Longtimers, Victoria Introduction

London, Whitechapel district, half past one in the morning: It is mid-November of 1888 and despite the cold and the furor over the Ripper killings, Vickie Seely makes her way along the dirty street, hoping for a client who will pay enough for her to afford the rent on a tiny flat she shares with two other women. She is poor, illiterate, and her family gave up on her years ago leaving her to fend for herself, begging, stealing, walking the streets, taking pence or shillings from smelly men who want a “quick one” before heading home to their families. She cannot recall the last time she had a complete meal, just some scraps a friendly pub owner passed to her as she was scavenging in an alley.

Prostitutes are common in this section of London, but she doesn’t look like the others. She seems younger, more vibrant, her face and features not marred by alcoholism or the hard living that plagues residents of the area. She is shorter than average with a small frame, making her look almost childlike. Her strawberry blond hair is pinned up and tucked beneath a weathered cap that’s a size too big. She is a throwaway in a society overflowing with them, people who most won’t notice at all unless they need something from them and in Vickie’s case there’s only one thing anyone needs from her. As she walks, she hums a popular tune, stopping occasionally to correct a note or recall a lyric.

Ahead, she sees just the sort of person who’ll require her services, a well-dressed man. There is only one reason for someone like that to be in Whitechapel at this time of the evening. She falls into a slow saunter, staring in his direction. Seeing her, the man slows and as they meet, she says with a heavy Cockney accent, “Ev’nin’ sir. Lookin’ for some comp’ny tonight?”

The man smiles and produces a gold sovereign.

“You are lonely,” she says rubbing his arm. “Vickie’ll treat you right.”

She leads him into an alley, but as she turns to prepare herself, she suddenly feels her body shoved against the wall. Before she can react, even scream, a cord wraps around her neck and is jerked tightly, constricting her breathing. Desperate for air, she struggles to free herself, clawing at the rope to no avail.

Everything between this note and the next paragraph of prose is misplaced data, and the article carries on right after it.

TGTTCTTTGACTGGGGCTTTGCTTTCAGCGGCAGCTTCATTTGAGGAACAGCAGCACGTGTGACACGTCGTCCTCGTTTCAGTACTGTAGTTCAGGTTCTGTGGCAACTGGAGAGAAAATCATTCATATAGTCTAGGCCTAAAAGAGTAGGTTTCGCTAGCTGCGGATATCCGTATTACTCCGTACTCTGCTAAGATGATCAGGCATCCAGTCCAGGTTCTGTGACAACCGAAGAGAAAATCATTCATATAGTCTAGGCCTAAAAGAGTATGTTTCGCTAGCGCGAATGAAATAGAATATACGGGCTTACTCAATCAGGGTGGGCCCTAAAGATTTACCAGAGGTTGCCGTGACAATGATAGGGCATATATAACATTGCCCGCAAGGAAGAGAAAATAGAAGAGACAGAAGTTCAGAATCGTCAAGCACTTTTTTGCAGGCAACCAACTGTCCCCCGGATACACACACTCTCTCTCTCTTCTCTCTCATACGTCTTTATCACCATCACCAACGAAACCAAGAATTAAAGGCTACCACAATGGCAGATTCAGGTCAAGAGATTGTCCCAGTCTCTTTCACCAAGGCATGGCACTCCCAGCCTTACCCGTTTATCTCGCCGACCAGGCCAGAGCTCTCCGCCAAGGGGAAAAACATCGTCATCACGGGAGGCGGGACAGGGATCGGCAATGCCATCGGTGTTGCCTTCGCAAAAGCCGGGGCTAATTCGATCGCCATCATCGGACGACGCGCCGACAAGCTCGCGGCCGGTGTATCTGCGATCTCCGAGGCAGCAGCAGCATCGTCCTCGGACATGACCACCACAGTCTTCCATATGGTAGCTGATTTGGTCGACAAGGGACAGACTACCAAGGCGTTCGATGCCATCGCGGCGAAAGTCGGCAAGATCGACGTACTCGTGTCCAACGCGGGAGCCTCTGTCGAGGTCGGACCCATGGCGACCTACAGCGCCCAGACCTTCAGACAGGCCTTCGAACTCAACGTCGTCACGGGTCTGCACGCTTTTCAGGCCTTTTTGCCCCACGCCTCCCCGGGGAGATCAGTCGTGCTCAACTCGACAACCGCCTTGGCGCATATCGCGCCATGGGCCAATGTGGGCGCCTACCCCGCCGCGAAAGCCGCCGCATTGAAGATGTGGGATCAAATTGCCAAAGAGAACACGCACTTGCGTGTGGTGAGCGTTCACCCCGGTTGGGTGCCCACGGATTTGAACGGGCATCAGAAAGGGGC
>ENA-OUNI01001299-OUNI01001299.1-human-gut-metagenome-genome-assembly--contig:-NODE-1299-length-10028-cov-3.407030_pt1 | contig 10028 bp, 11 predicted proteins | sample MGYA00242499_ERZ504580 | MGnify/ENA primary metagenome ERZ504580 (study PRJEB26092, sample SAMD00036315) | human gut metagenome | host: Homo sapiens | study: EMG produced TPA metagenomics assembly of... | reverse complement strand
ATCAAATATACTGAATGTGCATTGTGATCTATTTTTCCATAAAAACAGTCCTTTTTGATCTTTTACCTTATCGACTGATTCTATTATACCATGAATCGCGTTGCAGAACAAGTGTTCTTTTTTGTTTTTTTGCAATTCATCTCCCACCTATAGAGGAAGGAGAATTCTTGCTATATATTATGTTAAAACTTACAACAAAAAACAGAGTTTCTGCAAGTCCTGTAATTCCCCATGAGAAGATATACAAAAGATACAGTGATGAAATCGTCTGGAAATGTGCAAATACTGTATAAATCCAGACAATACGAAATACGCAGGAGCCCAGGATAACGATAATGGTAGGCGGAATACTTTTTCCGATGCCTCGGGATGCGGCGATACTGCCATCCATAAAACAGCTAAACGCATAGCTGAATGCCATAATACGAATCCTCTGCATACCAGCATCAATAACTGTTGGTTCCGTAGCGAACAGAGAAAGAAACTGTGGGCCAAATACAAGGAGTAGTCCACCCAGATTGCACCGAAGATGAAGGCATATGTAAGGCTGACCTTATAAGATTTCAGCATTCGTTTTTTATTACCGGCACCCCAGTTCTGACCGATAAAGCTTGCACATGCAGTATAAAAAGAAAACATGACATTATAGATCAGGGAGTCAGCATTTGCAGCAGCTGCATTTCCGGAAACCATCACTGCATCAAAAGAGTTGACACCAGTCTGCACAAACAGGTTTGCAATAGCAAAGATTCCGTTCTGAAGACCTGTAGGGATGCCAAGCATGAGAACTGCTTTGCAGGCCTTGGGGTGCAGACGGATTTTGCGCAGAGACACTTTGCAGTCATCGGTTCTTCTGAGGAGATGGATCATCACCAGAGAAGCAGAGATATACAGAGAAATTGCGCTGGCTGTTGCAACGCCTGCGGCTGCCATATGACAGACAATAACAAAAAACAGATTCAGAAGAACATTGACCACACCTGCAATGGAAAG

“Not so fast, Vickie,” the man says into her ear, “I want to enjoy every minute.”

Soon, her body goes limp and she slumps against the wall. The man pulls her backwards and removes the cord then pulls a knife from his coat pocket and draws it across her throat, producing a steady trickle of blood. He shoves her onto the pavement and steps away from her. Just before he leaves, he looks down at her and says calmly, “Don’t worry, dear. You didn’t have much to look forward to anyway.” He flips the sovereign toward her, saying, “You earned it,” then heads back toward the street.

Manhattan, early-Fall, 2004: In an apartment overlooking the park on the upper West Side, a young, blond woman with a swimmer’s physique, her nude body partially covered by a bed sheet, lies on her stomach on a king-sized bed that’s messy from a night’s sleep and perhaps a little more. Her name is Dana. She occupies the left side of the bed and to the right there’s the impression of another head on a pillow though that side is now empty. She lifts her head and looks around then feels the opposite side of the bed.

“Vickie?” she calls out, “you here?”

Just outside the bedroom is a nicely furnished living room. There’s a baby grand piano in one corner and various other instruments arranged across the floor as well as numerous paintings on the walls covering nearly every artistic genre of the twentieth century. In front of the window looking out is a thin woman smaller than average, with long, curly, strawberry blond hair and wearing a flannel housecoat. She stares intently out of the window and idly, almost unconsciously, runs her fingers along an ugly scar across her throat. She is Victoria Wells.

Without moving her eyes from the window, she turns her head slightly in the direction of the bedroom and says in a voice that still bears the faint traces of a cockney accent, “It’s okay, sweetie. I’ll be in straight away.”

From the pocket of her housecoat, she produces a coin, a gold sovereign bearing the likeness of Queen Victoria, and rolls it over the tops of her fingers, then steps away from the window, flips the coin into the air and catches it before it’s halfway down. She heads into the bedroom.

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